It's always been a frustration that we couldn't moor Erin Mae up for long without worrying about the batteries. It's no way to treat your engine, running it just to charge them. I'd be thinking about them overnight, and then checking them first thing in the morning. As often as not they'd be down to half-charge, and I'd have to start the engine. That would strike us as a waste of diesel, and we'd feel the pressure to cruise for a few hours. So, in addition to the battery worries, we'd be moving when we hadn't really wanted to. So much for this relaxing life-style!

Part of the problem was that I couldn't rationalise the drain on the batteries. Measurements with meters gave only half-helpful figures. I suspected that the main problem was the fridge, which needed the inverter on 24/7 to provide it with 230 volts. In the end I tested it by turning the inverter off overnight, hoping the milk wouldn't be sour in the morning. The drop in consumption was dramatic. Significantly, just turning off the fridge while leaving the inverter on achieved little – the inverter itself needed to be off.

So this got me thinking about eliminating dependence on the inverter, so it could just stay off most of the time. The washing machine and the Dyson vacuum cleaner seemed reasonable exceptions, since they would be used just occasionally and (especially the washing machine) only when cruising. But my computer, the mobile broadband wifi router and my best beloved's phone and iPad can all be run from 12 volt outlets. I also found a suitable AA / AAA battery charger for my rechargeables. So we've installed two 12 volt outlets in what will hopefully turn out to be a sensible place, at one end of the kitchen area.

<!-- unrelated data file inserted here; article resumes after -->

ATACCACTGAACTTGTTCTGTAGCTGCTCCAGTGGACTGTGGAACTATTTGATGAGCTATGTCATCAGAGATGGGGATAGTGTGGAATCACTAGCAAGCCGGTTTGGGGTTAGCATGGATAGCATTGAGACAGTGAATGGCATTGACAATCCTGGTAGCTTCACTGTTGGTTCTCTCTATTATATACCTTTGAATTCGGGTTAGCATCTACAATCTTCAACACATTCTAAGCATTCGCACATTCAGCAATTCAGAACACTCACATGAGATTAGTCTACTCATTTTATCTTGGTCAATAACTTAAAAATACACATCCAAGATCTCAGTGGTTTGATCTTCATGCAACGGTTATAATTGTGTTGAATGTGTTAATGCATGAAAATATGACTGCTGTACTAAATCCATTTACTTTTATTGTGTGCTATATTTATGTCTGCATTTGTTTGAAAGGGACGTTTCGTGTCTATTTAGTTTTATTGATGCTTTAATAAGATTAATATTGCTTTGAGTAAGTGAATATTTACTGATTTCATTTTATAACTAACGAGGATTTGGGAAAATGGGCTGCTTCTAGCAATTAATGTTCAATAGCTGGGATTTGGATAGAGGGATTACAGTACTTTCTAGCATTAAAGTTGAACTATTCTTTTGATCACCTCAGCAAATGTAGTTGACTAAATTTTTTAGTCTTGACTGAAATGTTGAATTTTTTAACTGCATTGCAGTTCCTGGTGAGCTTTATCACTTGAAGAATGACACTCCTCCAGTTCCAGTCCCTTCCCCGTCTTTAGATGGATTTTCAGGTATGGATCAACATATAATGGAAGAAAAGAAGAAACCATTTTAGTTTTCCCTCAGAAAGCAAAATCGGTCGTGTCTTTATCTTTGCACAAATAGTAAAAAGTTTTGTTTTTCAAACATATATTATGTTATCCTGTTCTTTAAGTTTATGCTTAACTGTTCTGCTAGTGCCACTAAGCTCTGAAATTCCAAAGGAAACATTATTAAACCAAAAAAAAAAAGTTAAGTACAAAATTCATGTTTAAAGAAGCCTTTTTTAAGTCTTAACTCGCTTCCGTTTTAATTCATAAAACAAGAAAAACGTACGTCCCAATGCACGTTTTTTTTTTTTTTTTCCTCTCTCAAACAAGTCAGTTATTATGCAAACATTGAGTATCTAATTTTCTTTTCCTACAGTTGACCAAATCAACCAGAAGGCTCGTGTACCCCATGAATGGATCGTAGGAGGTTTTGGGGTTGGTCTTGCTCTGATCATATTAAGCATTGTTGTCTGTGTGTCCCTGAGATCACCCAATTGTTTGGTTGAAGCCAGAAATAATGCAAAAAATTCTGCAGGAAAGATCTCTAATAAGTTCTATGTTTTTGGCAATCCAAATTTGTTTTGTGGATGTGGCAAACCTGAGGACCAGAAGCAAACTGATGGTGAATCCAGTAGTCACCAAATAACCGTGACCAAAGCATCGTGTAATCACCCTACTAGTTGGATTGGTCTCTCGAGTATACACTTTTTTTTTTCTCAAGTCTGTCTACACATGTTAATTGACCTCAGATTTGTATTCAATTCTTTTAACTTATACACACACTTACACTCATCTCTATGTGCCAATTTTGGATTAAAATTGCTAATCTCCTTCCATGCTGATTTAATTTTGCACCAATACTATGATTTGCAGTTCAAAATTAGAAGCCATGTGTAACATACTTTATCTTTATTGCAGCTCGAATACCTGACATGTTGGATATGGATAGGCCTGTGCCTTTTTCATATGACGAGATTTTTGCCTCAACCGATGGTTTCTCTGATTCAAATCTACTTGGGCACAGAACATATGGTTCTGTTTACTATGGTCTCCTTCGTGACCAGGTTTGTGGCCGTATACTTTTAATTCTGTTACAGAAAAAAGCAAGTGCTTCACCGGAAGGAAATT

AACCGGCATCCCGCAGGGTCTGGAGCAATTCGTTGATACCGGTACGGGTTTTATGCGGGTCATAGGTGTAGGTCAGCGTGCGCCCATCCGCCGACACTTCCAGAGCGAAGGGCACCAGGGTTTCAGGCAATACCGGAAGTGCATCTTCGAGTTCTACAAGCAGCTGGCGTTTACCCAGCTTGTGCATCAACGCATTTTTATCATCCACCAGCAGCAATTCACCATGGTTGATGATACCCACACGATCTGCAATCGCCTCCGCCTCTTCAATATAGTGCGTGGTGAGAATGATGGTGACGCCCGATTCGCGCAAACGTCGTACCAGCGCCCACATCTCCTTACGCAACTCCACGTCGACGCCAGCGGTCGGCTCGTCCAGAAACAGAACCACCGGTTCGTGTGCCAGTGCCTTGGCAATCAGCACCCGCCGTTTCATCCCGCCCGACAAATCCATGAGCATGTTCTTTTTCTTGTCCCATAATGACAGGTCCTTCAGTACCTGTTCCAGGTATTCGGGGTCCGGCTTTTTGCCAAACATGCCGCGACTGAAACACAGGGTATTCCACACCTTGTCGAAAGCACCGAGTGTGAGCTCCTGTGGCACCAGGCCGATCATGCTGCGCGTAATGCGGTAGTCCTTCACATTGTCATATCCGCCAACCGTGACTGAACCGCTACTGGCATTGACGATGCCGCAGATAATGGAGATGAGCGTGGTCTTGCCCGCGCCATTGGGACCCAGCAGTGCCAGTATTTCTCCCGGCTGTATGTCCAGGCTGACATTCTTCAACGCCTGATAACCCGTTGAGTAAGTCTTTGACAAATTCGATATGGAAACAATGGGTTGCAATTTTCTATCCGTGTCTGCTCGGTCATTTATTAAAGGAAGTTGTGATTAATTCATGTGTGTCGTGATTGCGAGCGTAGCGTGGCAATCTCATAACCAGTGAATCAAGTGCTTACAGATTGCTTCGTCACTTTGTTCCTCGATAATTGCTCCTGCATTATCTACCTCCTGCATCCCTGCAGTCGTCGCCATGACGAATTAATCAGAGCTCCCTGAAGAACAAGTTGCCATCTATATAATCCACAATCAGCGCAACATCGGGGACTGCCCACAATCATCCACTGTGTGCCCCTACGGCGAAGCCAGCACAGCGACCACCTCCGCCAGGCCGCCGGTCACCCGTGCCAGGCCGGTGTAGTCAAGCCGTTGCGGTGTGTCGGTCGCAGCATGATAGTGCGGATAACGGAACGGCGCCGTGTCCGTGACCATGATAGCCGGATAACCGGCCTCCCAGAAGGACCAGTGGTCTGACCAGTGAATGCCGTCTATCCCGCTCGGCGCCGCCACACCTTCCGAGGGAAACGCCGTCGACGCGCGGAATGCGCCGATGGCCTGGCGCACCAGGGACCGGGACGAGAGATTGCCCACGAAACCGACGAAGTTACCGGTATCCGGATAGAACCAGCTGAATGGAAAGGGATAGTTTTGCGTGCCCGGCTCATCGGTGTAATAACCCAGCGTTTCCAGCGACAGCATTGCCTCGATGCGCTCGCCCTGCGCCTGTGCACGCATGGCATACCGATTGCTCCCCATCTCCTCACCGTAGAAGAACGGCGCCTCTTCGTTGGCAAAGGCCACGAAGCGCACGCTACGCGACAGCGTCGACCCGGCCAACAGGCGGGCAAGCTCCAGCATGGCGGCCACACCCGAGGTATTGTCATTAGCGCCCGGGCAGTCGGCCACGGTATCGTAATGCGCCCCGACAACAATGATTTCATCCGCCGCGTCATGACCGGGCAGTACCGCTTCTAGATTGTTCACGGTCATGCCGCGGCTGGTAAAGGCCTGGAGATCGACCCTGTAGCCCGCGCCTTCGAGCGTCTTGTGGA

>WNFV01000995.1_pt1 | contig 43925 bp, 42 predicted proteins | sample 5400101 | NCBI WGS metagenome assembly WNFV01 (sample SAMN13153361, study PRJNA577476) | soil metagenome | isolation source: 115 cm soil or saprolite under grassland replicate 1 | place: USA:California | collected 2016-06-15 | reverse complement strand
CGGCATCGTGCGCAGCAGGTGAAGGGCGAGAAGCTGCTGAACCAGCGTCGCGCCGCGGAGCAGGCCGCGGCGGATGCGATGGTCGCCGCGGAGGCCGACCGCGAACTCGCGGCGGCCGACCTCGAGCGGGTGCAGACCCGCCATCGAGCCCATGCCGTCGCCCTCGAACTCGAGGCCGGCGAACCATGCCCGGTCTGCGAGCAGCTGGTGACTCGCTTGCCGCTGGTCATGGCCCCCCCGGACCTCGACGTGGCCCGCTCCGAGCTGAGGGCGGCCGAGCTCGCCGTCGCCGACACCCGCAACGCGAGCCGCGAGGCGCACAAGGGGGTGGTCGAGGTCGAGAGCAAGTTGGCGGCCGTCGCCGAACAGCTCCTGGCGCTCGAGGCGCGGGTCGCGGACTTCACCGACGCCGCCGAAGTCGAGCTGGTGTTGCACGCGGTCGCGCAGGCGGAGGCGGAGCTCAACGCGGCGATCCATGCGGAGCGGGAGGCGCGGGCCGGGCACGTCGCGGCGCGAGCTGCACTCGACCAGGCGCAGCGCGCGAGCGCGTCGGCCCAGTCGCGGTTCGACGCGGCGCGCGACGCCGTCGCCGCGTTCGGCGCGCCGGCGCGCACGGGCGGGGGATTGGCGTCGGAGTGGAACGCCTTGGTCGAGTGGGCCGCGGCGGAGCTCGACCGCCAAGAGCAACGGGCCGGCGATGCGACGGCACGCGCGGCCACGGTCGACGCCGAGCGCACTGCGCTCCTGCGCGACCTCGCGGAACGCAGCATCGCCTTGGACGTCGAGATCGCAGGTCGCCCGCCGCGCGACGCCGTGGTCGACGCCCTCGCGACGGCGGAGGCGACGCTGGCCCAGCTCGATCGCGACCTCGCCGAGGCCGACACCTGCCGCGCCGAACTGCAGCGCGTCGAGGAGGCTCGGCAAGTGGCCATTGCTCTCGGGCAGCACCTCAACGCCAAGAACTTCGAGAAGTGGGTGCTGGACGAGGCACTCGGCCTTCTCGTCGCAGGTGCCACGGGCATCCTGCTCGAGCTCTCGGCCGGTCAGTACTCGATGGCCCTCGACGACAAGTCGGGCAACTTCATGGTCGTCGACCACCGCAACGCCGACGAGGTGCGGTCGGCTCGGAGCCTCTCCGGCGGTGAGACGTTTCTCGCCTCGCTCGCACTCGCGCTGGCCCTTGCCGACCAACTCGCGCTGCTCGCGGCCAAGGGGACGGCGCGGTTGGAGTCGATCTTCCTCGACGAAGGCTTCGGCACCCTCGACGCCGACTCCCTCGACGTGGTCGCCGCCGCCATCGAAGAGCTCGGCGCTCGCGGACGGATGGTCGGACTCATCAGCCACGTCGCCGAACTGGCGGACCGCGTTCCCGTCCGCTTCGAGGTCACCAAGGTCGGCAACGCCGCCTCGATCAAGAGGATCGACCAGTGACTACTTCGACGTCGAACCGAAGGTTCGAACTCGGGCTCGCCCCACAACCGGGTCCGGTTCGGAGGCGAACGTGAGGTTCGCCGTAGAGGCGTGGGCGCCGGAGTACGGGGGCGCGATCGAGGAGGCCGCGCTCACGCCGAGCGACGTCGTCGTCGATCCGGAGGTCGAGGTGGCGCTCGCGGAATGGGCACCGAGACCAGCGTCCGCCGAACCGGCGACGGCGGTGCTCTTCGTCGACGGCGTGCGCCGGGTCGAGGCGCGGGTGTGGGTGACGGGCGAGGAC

The one on the left will be permanently in use for the mobile broadband / wifi. The other is easy to reach for charging various devices. I've put an Ikea spice rack just above, to carry splitters and cables and the chargers for computer and rechargeable batteries. It was an obvious choice, since I've just fitted a couple at the other end of the kitchen for their proper purpose.

Ronseal satin "natural oak"woodstain matched them up nicely with the interior panelling. Meanwhile the new 12 volt fridge has fitted in a treat. It may have been expensive, but it's much better than the old Daewoo.

Most of the smaller devices actually run on USB voltage (5v, I think), and so appropriate cigar-lighter type plugs have a USB socket as their output, and an internal circuit to drop the voltage. That means they're on when in place, even when nothing is plugged into them. The draw will be minimal but it will be good practice to remember to remove the whole plug when not in use, not just the USB cable.

Tomorrow, part n+1th, but how I'm going to put that in the title is as yet not certain!

Monday 9 May 2016

Delays and developments

We had only a few days on Erin Mae in mid-April, and various commitments kept us in the south for longer than expected. But we were able to come up a couple of weeks ago for a few days, and again on Saturday, continuing with preparations for this year's travels.

My research into under-sink water filters was interesting and successful. I found a supplier with the exact model of the casing I had cracked. That's now properly installed, and the water flow is as fast as it's ever been – so fast that I even went back to my research to check I was using the correct filter element.

We've almost completed the conversion to 12 volts of all possible systems. The first indication that everything is going to be hunky-dory came following what could have been a calamity. During the winter I'd left a small heater on anti-freeze duty, only to find on our first spring visit that it had used up all the mains electric from the meter. We arrived too late in the day to get a top-up from the marina office, but the SmartGauge showed the batteries were fully charged anyway. One up for the solar panel! We had some perishables with us, so we decided to turn on the new 12 volt fridge and see how things went overnight, with just the batteries for power. In the morning the SmartGauge showed 85% – under the old regime with the inverter running a 240 volt fridge the batteries would have been well down by the morning.

I think technical reports are best in small doses – so I'll continue the 12 volt saga tomorrow, as my blogging gets up to speed for the season.